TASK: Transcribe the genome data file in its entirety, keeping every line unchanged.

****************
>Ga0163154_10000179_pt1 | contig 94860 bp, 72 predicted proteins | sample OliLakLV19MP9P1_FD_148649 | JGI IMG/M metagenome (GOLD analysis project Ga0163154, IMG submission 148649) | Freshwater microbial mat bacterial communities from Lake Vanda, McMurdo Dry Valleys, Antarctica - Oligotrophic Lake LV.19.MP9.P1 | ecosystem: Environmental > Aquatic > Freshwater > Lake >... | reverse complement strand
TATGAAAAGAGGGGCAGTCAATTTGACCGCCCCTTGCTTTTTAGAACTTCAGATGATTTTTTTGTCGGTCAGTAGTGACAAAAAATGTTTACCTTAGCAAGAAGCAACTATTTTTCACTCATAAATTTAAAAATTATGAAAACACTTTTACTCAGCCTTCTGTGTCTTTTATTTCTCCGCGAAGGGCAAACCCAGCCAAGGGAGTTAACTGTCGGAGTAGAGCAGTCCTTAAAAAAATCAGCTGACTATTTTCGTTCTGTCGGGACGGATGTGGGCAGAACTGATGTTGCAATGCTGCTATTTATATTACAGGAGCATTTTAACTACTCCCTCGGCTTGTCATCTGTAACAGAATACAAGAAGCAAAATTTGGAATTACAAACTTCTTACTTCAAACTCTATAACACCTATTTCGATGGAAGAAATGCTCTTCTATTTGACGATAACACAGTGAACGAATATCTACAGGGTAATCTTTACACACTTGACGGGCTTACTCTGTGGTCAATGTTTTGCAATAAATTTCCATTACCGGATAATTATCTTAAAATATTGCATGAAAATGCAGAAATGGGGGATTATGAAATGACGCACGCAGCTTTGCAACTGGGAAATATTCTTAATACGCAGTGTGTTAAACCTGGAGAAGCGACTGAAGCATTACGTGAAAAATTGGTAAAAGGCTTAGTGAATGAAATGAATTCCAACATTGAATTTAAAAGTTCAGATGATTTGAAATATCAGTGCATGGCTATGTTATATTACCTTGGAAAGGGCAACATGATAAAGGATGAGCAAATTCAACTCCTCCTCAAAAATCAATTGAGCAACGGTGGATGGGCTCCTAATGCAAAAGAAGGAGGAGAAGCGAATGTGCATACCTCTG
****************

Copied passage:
>Ga0163154_10000179_pt1 | contig 94860 bp, 72 predicted proteins | sample OliLakLV19MP9P1_FD_148649 | JGI IMG/M metagenome (GOLD analysis project Ga0163154, IMG submission 148649) | Freshwater microbial mat bacterial communities from Lake Vanda, McMurdo Dry Valleys, Antarctica - Oligotrophic Lake LV.19.MP9.P1 | ecosystem: Environmental > Aquatic > Freshwater > Lake >... | reverse complement strand
TATGAAAAGAGGGGCAGTCAATTTGACCGCCCCTTGCTTTTTAGAACTTCAGATGATTTTTTTGTCGGTCAGTAGTGACAAAAAATGTTTACCTTAGCAAGAAGCAACTATTTTTCACTCATAAATTTAAAAATTATGAAAACACTTTTACTCAGCCTTCTGTGTCTTTTATTTCTCCGCGAAGGGCAAACCCAGCCAAGGGAGTTAACTGTCGGAGTAGAGCAGTCCTTAAAAAAATCAGCTGACTATTTTCGTTCTGTCGGGACGGATGTGGGCAGAACTGATGTTGCAATGCTGCTATTTATATTACAGGAGCATTTTAACTACTCCCTCGGCTTGTCATCTGTAACAGAATACAAGAAGCAAAATTTGGAATTACAAACTTCTTACTTCAAACTCTATAACACCTATTTCGATGGAAGAAATGCTCTTCTATTTGACGATAACACAGTGAACGAATATCTACAGGGTAATCTTTACACACTTGACGGGCTTACTCTGTGGTCAATGTTTTGCAATAAATTTCCATTACCGGATAATTATCTTAAAATATTGCATGAAAATGCAGAAATGGGGGATTATGAAATGACGCACGCAGCTTTGCAACTGGGAAATATTCTTAATACGCAGTGTGTTAAACCTGGAGAAGCGACTGAAGCATTACGTGAAAAATTGGTAAAAGGCTTAGTGAATGAAATGAATTCCAACATTGAATTTAAAAGTTCAGATGATTTGAAATATCAGTGCATGGCTATGTTATATTACCTTGGAAAGGGCAACATGATAAAGGATGAGCAAATTCAACTCCTCCTCAAAAATCAATTGAGCAACGGTGGATGGGCTCCTAATGCAAAAGAAGGAGGAGAAGCGAATGTGCATACCTCTG